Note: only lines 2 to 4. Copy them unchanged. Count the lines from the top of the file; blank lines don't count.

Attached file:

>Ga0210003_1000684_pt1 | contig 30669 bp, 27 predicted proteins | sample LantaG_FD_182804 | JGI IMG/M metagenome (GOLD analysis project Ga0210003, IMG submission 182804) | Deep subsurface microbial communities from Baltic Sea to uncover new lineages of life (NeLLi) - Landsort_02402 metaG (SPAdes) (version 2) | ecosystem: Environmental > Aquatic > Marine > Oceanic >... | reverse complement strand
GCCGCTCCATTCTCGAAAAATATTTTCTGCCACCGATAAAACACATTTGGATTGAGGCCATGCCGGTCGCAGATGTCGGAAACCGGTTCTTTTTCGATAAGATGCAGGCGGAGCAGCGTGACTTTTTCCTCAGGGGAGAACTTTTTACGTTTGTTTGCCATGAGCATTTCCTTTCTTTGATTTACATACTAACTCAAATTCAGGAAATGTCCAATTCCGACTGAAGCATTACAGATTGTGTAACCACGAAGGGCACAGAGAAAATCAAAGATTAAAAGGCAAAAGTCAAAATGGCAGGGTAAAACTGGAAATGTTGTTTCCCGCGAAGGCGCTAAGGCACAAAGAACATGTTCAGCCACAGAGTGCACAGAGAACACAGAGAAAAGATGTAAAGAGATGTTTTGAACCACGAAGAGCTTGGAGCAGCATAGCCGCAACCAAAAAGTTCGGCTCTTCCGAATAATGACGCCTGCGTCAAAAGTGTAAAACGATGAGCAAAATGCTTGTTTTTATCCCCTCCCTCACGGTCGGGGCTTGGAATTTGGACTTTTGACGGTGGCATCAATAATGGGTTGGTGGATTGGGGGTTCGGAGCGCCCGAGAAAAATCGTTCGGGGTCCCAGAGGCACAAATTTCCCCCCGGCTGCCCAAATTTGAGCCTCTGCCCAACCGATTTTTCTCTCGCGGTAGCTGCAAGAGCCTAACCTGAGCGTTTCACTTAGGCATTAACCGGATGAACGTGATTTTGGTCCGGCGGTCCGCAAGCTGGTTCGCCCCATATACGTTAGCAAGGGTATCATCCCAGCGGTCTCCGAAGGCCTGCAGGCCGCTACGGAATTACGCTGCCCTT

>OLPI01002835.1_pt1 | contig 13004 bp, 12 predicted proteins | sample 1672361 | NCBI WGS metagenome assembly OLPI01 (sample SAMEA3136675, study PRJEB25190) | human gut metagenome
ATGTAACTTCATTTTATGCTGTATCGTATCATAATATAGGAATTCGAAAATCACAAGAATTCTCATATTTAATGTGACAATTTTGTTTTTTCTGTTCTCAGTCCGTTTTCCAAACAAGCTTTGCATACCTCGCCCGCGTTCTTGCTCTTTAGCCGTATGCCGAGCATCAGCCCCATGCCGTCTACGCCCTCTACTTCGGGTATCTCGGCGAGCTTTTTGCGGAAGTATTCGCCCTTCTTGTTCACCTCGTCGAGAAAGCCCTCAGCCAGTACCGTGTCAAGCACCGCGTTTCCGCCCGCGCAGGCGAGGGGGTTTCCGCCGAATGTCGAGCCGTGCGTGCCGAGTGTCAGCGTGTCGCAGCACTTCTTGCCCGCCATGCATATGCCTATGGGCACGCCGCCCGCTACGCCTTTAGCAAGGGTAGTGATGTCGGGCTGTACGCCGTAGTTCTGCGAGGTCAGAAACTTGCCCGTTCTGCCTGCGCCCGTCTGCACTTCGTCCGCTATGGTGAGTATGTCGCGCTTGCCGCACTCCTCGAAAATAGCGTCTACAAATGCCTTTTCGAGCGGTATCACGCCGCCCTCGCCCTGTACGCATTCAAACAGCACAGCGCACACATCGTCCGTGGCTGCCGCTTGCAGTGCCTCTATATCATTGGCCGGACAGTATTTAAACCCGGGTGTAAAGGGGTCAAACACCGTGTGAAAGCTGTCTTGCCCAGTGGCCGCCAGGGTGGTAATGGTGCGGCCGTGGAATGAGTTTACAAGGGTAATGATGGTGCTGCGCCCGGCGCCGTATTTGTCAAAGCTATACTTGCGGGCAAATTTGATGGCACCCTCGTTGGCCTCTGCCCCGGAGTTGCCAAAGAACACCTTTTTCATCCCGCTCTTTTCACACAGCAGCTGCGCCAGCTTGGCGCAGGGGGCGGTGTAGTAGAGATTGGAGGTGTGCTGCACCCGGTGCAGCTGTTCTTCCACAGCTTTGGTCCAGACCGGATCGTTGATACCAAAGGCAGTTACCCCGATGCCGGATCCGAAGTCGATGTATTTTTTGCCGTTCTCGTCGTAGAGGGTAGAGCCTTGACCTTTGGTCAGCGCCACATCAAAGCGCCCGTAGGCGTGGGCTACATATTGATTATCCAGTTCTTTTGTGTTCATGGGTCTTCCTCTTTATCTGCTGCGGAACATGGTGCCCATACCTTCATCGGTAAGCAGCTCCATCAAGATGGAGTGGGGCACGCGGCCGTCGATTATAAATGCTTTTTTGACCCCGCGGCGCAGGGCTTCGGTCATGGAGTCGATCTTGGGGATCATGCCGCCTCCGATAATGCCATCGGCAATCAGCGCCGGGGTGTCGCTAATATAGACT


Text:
GCCGCTCCATTCTCGAAAAATATTTTCTGCCACCGATAAAACACATTTGGATTGAGGCCATGCCGGTCGCAGATGTCGGAAACCGGTTCTTTTTCGATAAGATGCAGGCGGAGCAGCGTGACTTTTTCCTCAGGGGAGAACTTTTTACGTTTGTTTGCCATGAGCATTTCCTTTCTTTGATTTACATACTAACTCAAATTCAGGAAATGTCCAATTCCGACTGAAGCATTACAGATTGTGTAACCACGAAGGGCACAGAGAAAATCAAAGATTAAAAGGCAAAAGTCAAAATGGCAGGGTAAAACTGGAAATGTTGTTTCCCGCGAAGGCGCTAAGGCACAAAGAACATGTTCAGCCACAGAGTGCACAGAGAACACAGAGAAAAGATGTAAAGAGATGTTTTGAACCACGAAGAGCTTGGAGCAGCATAGCCGCAACCAAAAAGTTCGGCTCTTCCGAATAATGACGCCTGCGTCAAAAGTGTAAAACGATGAGCAAAATGCTTGTTTTTATCCCCTCCCTCACGGTCGGGGCTTGGAATTTGGACTTTTGACGGTGGCATCAATAATGGGTTGGTGGATTGGGGGTTCGGAGCGCCCGAGAAAAATCGTTCGGGGTCCCAGAGGCACAAATTTCCCCCCGGCTGCCCAAATTTGAGCCTCTGCCCAACCGATTTTTCTCTCGCGGTAGCTGCAAGAGCCTAACCTGAGCGTTTCACTTAGGCATTAACCGGATGAACGTGATTTTGGTCCGGCGGTCCGCAAGCTGGTTCGCCCCATATACGTTAGCAAGGGTATCATCCCAGCGGTCTCCGAAGGCCTGCAGGCCGCTACGGAATTACGCTGCCCTT

>OLPI01002835.1_pt1 | contig 13004 bp, 12 predicted proteins | sample 1672361 | NCBI WGS metagenome assembly OLPI01 (sample SAMEA3136675, study PRJEB25190) | human gut metagenome
ATGTAACTTCATTTTATGCTGTATCGTATCATAATATAGGAATTCGAAAATCACAAGAATTCTCATATTTAATGTGACAATTTTGTTTTTTCTGTTCTCAGTCCGTTTTCCAAACAAGCTTTGCATACCTCGCCCGCGTTCTTGCTCTTTAGCCGTATGCCGAGCATCAGCCCCATGCCGTCTACGCCCTCTACTTCGGGTATCTCGGCGAGCTTTTTGCGGAAGTATTCGCCCTTCTTGTTCACCTCGTCGAGAAAGCCCTCAGCCAGTACCGTGTCAAGCACCGCGTTTCCGCCCGCGCAGGCGAGGGGGTTTCCGCCGAATGTCGAGCCGTGCGTGCCGAGTGTCAGCGTGTCGCAGCACTTCTTGCCCGCCATGCATATGCCTATGGGCACGCCGCCCGCTACGCCTTTAGCAAGGGTAGTGATGTCGGGCTGTACGCCGTAGTTCTGCGAGGTCAGAAACTTGCCCGTTCTGCCTGCGCCCGTCTGCACTTCGTCCGCTATGGTGAGTATGTCGCGCTTGCCGCACTCCTCGAAAATAGCGTCTACAAATGCCTTTTCGAGCGGTATCACGCCGCCCTCGCCCTGTACGCATTCAAACAGCACAGCGCACACATCGTCCGTGGCTGCCGCTTGCAGTGCCTCTATATCATTGGCCGGACAGTATTTAAACCCGGGTGTAAAGGGGTCAAACACCGTGTGAAAGCTGTCTTGCCCAGTGGCCGCCAGGGTGGTAATGGTGCGGCCGTGGAATGAGTTTACAAGGGTAATGATGGTGCTGCGCCCGGCGCCGTATTTGTCAAAGCTATACTTGCGGGCAAATTTGATGGCACCCTCGTTGGCCTCTGCCCCGGAGTTGCCAAAGAACACCTTTTTCATCCCGCTCTTTTCACACAGCAGCTGCGCCAGCTTGGCGCAGGGGGCGGTGTAGTAGAGATTGGAGGTGTGCTGCACCCGGTGCAGCTGTTCTTCCACAGCTTTGGTCCAGACCGGATCGTTGATACCAAAGGCAGTTACCCCGATGCCGGATCCGAAGTCGATGTATTTTTTGCCGTTCTCGTCGTAGAGGGTAGAGCCTTGACCTTTGGTCAGCGCCACATCAAAGCGCCCGTAGGCGTGGGCTACATATTGATTATCCAGTTCTTTTGTGTTCATGGGTCTTCCTCTTTATCTGCTGCGGAACATGGTGCCCATACCTTCATCGGTAAGCAGCTCCATCAAGATGGAGTGGGGCACGCGGCCGTCGATTATAAATGCTTTTTTGACCCCGCGGCGCAGGGCTTCGGTCATGGAGTCGATCTTGGGGATCATGCCGCCTCCGATAATGCCATCGGCAATCAGCGCCGGGGTGTCGCTAATATAGACT